So, at roughly the same time we American Jews were elevating the significance of Chanukah, mostly in response to the commercialization of Christmas around us, we also were given the texts, the opportunity, and the responsibility to change our understanding of the Chanukah story, bringing both versions together. Doing so replaces the miracle story with one that, with multiple examples over time, emphasizes for us the importance of rededicating ourselves to being serious Jews, participating more fully in the life of the Jewish community and its institutions, adapting our Jewish practice to allow us to navigate successfully between the polar pulls of strict traditionalism and full assimilation, and live lives of positive Jewish value.

And THAT is a story that has much to teach us about our Jewish life today.

Rabbi Steve Weisman is the rabbi of Temple Solel in Bowie, MD and a long-time teacher of the Chanukah story to Jewish and non-Jewish audiences.

Categories
Reform Judaism

Reclaiming Tisha B’Av

If Pesach is the Jewish holiday most celebrated by American Jews, Tisha B’Av is the most second-guessed. Modern Jews don’t know quite what to do with it. Most Jews and probably all Reform Jews do not yearn for the Temple to be rebuilt or for the priesthood to be restored. We are followers of Rabbinic Judaism, not the Israelite sacrificial cult. So the question naturally arises: Why mourn what we don’t miss?

 

One early American Reform leader, Rabbi David Einhorn, went so far as to make Tisha B’Av a happy celebration in his siddur, Olat Tamid (1896):

“The one Temple in Jerusalem sank into the dust, in order that countless temples might arise to Thy honor and glory all over the wide surface of the globe… The true and real sanctuary, They imperishable testimony, remained ours, untouched and undimmed… In this our hope, this day of mourning and of fasting hath, according to the word of Thy prophet, been turned into a solemn day of rejoicing in view of the glorious destiny of Thy law and our high messianic mission which had its beginning with the historic events which we recall today” (Olat Tamid, Rabbi David Einhorn, trans. Emil Hirsch, S. Ettlinger: 1896, Chicago, pp. 144-145).

This transformation of a day of ancient mourning into a modern universalistic festival spoke to the classical Reform principle of being a light to the nations by spreading ethical monotheism to the world. The Diaspora, made possible by the Temple’s destruction, enabled our noble mission.

Notably, Einhorn’s liturgical innovation predated both the modern state of Israel and the Reform Movement’s support of Zionism. Einhorn’s solution to the Tisha B’Av question does not work for us today because it lacks balance and because the Jewish world has changed dramatically.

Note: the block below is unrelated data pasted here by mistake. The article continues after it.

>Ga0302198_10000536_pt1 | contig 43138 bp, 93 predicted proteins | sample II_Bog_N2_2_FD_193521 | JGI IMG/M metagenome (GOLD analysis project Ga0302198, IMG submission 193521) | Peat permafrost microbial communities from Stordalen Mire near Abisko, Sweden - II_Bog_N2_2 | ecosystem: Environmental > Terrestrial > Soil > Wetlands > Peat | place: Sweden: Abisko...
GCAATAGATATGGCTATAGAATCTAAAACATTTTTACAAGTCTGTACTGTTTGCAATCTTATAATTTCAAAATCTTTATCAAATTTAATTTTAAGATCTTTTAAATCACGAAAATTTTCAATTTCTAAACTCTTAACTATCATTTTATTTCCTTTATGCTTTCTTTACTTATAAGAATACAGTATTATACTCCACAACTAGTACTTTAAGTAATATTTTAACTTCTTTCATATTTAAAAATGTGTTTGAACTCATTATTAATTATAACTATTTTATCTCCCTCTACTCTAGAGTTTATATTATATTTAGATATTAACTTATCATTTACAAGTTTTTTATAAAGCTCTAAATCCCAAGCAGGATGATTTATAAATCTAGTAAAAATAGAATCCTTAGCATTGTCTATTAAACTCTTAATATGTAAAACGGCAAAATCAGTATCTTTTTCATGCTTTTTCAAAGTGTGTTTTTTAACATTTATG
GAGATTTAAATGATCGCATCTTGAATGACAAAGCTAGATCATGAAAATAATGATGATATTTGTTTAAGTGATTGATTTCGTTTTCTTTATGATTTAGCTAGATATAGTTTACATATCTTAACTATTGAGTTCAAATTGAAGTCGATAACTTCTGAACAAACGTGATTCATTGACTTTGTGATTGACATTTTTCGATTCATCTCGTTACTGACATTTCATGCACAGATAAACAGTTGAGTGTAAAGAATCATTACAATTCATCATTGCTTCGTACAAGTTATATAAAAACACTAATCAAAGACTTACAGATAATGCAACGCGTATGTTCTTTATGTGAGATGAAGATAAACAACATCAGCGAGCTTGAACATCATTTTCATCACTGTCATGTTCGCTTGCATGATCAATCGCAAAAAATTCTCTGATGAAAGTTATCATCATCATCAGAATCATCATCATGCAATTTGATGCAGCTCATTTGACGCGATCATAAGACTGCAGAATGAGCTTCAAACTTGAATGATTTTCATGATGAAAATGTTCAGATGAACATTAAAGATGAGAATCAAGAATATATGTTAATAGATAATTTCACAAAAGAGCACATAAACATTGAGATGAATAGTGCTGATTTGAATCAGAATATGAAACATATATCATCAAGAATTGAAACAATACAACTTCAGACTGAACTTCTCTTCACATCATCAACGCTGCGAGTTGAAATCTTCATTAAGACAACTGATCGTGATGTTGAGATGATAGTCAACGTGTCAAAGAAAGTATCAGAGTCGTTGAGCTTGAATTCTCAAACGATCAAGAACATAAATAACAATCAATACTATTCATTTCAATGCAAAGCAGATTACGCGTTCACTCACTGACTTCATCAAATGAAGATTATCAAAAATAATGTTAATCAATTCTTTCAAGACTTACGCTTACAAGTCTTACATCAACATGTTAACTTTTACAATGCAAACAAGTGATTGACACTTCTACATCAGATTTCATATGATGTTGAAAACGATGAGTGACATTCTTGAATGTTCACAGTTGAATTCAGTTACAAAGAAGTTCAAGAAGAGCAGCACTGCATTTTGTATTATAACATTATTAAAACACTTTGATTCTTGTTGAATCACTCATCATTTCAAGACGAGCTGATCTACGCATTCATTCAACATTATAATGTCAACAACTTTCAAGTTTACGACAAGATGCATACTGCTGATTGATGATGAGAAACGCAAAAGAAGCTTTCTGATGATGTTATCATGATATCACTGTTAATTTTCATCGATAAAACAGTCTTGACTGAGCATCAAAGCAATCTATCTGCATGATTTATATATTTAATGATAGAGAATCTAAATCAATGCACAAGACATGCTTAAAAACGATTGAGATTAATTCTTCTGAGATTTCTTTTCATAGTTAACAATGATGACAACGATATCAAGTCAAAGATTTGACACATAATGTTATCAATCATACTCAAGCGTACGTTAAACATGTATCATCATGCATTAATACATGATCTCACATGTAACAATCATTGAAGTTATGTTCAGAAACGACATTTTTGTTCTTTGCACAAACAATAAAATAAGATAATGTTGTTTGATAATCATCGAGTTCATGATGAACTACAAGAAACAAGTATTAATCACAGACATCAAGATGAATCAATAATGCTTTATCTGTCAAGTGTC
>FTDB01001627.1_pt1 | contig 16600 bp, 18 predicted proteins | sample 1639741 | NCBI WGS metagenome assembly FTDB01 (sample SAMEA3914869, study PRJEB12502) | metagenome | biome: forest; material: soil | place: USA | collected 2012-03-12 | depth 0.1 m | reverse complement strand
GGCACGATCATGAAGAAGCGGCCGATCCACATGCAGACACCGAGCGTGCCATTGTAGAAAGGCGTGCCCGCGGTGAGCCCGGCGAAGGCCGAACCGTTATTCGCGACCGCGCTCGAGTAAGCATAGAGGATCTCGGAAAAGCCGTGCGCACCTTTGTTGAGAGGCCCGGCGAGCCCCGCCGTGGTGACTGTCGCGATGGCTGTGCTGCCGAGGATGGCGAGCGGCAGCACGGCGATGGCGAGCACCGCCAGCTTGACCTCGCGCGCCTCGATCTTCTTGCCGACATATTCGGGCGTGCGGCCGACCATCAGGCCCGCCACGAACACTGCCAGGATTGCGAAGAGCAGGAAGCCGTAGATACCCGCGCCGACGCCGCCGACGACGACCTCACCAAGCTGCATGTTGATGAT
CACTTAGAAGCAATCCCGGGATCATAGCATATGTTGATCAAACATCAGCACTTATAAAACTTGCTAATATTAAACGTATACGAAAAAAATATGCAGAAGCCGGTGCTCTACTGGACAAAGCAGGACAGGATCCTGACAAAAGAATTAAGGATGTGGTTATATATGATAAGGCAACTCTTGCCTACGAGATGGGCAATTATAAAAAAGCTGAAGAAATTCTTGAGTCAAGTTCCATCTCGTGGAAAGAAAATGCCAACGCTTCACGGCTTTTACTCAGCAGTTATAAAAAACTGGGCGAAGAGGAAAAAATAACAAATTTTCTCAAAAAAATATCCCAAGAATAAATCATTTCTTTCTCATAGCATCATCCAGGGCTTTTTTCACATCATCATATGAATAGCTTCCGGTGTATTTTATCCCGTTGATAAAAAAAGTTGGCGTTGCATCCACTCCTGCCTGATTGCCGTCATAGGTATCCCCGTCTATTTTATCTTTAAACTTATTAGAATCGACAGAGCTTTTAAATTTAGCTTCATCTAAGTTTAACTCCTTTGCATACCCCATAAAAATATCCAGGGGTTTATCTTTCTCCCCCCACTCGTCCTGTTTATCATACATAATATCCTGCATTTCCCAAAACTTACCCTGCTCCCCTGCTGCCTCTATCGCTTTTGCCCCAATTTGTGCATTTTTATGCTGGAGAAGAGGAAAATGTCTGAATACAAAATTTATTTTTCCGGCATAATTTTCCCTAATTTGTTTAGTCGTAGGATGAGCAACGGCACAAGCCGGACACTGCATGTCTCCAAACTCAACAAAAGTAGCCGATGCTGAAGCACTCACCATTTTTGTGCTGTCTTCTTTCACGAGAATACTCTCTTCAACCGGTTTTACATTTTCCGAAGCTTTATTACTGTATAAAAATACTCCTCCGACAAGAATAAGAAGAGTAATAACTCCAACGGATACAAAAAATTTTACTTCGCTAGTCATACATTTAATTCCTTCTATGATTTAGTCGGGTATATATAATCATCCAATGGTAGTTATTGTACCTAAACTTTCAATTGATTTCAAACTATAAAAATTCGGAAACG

A fitting Tisha B’Av rite for the postmodern Jew should embrace the themes of loss, destruction, and weakness while also acknowledging the unprecedented prosperity and security of most Jews today. There is haunting beauty and spiritual richness in sitting on the floor in a dimly lit sanctuary, hearing the cantor chant Eichah. Not to mention that the themes of destruction and exile resonate today in so many places around the world. Tisha B’Av can be an opportunity to cultivate our capacity to care. (As I write this, a refugee team is competing in the Rio Olympics. Look no further than those champions to learn about exile and resilience.)

A balanced Tisha B’Av would include mention of our people’s triumphs as well. We should emphasize what makes the Jewish reality today so different than in 586 BCE (the Babylonian exile) and 70 CE (the Roman destruction). The state of Israel exists as an economic and military powerhouse, and the American Jewish community is more prosperous than ever. Neither is without its challenges, but our crises pale in comparison to our ancient forebears’. Let us feel gratitude for our blessings even as we pledge vigilance in the face of our challenges.

If nothing else, Tisha B’Av is a chance to retell part of our people’s story. The power of storytelling creates a sense of belonging and shared purpose, and even a sense of responsibility to carry on the story. Psychologists who study family storytelling have determined that the most powerful family narrative type is the “oscillating” narrative: We had struggles but we overcame them together. So many of our historical holidays touch that theme. Tisha B’Av is often a missed opportunity to retell part of that story – the ups and downs and everything in between. With some intentional planning and thoughtful implementation, we can honor Tisha B’Av’s origin and make it matter again to the Jews of today.

Rabbi David Segal serves Aspen Jewish Congregation in Aspen, Colorado.